Designing, costing and fitting out four bathrooms was a bit of a headache in the midst of our new build. But we survived!
When we were building our family home, we had four bathrooms to fit: a family bathroom, a large ensuite with bath, a wc and a compact ensuite. We didn’t have much of a budget as we had spent our contingency in the build framework.
So it became my intention to complete one bathroom at a time and move along as we could afford it. This also gave me breathing space to make confirmed and reasoned choices.
However, during the course of the build we were catapulted to proceed, as our plumbing and electric quotes included complete installation. It was going to be considerably more expensive if the workers were to return many times.
Notwithstanding, it would have been difficult to get the plumber and electrician to work in synchronicity when we needed them. And so it became a must to kit out all the bathrooms with sanitaryware, and consider working on finishes later.
I had started planning rooms a year earlier by going to a local bathroom company and got a lot of information there, mostly a sales process telling me what I needed.
Also, this company spent a lot of time advising on toilets and self-closing easy clean seats. This convinced me that I had to invest in proper toilets and seats and not just one from a local hardware store. That was a good call.
There’s no substitute for visiting a showroom, where you can see and touch the ceramics, furniture, lighting, taps and showers. It pays off to go shopping to various bathroom companies; make appointments and let them know you mean business.
It’s a good idea to come armed with a floor plan that includes your plumbing and features constraints. Usually the plan is obvious, but showrooms can be invaluable for the little tips; talk to a professional designer and get free advice. And listen to your friends and people who have survived the process. Everyone wants to tell their story.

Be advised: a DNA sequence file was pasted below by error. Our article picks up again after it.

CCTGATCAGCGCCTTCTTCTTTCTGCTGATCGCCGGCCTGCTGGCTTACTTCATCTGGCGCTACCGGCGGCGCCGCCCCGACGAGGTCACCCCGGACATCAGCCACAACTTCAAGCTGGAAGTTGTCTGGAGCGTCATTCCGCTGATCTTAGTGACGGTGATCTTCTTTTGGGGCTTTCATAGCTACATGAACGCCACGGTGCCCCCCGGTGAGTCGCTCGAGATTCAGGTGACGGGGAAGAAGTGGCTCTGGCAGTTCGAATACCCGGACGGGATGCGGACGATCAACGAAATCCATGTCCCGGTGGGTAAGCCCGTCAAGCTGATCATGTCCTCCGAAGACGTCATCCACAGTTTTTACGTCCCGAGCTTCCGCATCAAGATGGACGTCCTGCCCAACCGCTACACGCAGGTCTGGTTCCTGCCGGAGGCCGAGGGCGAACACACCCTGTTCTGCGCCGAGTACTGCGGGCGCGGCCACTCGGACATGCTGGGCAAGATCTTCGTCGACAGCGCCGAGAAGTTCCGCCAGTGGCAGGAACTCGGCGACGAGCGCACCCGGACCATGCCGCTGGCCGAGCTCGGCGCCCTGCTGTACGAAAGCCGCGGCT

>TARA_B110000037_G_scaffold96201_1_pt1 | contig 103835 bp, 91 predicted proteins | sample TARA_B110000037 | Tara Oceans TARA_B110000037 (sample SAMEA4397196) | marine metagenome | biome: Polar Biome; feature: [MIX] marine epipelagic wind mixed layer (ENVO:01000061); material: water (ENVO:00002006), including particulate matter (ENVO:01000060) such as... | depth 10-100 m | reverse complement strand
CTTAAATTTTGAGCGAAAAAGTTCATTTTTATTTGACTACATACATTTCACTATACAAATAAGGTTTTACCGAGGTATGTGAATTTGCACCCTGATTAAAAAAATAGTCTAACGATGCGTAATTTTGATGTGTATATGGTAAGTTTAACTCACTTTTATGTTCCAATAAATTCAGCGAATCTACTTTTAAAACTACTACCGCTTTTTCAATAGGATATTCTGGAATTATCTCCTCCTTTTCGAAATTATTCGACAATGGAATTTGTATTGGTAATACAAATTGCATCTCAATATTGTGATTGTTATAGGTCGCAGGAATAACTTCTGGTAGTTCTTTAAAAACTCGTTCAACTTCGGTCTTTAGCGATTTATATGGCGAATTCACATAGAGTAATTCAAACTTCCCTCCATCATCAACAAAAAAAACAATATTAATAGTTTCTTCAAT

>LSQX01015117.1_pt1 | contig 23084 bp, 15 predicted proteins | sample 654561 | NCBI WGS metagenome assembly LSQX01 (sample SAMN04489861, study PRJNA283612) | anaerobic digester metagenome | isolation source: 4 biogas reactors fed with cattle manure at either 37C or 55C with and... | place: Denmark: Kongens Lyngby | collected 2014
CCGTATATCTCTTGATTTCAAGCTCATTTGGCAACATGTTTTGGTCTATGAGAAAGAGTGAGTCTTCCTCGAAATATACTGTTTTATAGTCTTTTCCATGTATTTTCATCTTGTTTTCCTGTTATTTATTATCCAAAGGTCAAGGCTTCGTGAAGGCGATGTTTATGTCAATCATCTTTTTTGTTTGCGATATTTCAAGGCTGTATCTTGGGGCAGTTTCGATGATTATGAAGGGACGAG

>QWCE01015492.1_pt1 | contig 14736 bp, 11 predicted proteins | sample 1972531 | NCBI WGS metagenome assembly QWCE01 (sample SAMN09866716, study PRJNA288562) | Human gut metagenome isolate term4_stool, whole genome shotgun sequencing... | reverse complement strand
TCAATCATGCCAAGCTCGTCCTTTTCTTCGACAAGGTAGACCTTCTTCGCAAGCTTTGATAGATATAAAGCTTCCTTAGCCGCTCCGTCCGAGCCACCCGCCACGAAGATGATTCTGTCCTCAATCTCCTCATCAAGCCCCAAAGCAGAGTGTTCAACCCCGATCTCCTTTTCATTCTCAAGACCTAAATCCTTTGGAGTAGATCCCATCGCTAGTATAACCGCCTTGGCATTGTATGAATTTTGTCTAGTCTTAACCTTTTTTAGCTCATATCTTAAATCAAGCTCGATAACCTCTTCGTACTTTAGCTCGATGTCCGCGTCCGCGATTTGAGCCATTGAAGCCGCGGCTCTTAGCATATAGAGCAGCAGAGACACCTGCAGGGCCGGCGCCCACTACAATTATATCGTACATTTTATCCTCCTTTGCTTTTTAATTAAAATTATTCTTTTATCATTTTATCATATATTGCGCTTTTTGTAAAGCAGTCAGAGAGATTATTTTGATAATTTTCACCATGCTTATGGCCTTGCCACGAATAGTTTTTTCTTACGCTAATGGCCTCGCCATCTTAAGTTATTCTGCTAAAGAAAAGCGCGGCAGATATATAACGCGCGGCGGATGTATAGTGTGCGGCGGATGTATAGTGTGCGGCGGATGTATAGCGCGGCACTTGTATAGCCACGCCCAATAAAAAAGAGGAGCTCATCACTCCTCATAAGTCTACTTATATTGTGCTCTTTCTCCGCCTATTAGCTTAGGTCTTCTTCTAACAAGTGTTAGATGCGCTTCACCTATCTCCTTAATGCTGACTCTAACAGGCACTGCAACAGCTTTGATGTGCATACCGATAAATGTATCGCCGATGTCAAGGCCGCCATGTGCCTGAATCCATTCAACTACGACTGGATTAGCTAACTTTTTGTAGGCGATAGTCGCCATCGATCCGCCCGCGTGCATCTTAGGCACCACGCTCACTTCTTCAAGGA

I put together a mood board, gathering photos of bathrooms I liked from online sources. Visiting real places such as new public buildings, hotels and clubs gave me a more tactile sense of what’s on trend, so I combined both sources of inspiration. This process of gathering a scrapbook really helps focus the mind when bathroom shopping. It might also come as a surprise to learn what you consistently like!
The scrapbook will help determine the function of each of the bathrooms: to indulge and relax in or a practical place to get washed/showered asap? Knowing all of this will inform your style and finishes. And remember: anything goes in a bathroom, from eclectic chic to classical.
At this stage I made a rough pencil sketch of the room to decide where to place things, taking into account:
- The plumbing, water pipe, the soil pipe (important to get right as the loo needs to be reasonably nearby), radiators, and any specific room features. Work in storage, lighting and wall hung items at this early stage.
- The need to move around the room comfortably, allowing 1m in front of the bath and 700mm in front of the loo.
- Where the door will open; think of those with special needs. Architects and bathroom designers will know these rules and required dimensions and will incorporate them into your plans. It’s imperative to have this right in order to get your building control certificate (NI).
How long is a piece of string… water outlets, electrics, plumbing, fitting, tiling, all items need managed. It’s important to have everything ready to go before you start with a clear plan. Estimate £5-£7,000/€5,500€8,000 for a standard bathroom.
You can buy a new bathroom suite and install for as little as £4,000/€4,500. A more luxurious suite would cost around £5-£7,000/€5,500-€8,000. Lately one of my friends had a quote for £11,000, which included removal of the existing bathroom. All tiles were around £40 plus VAT per sqm with labour costs high and unquantifiable.
An ensuite can be overhauled or finished for £1,500/€2,000 with a little thought. It helps to know your marketplace and look around different showrooms to help you make savings. Regardless of cost, I would suggest adding 10 per cent to your budget for contingencies.
You can get a one stop shop, total fitout company who will do all your works and this can be effective for time, but will inevitably cost more.
Start by showing your mood board to a designer to ensure your goals are affordable and realistic. As a rule of thumb an installation should take around two weeks with professionals working with other professionals to accommodate you.
If you have the budget, and have the time to plan, you might consider investing in technology. Apart from low energy LED lighting and PIR sensors (lights come on when you walk in), TVs are fast becoming more common in bathrooms along with wireless Bluetooth speakers.
Hunt for sanitaryware
In making our initial plan, the first ensuite bathroom came in at £11,000, which included a cast iron bath at £4,500. I was in a blind panic as I knew that was well out of our reach. At the time, I made a comment about a particular vanity unit (with a mirror, it was costed at £2,200) I said it was really my favourite but didn’t choose it as I knew it was too expensive.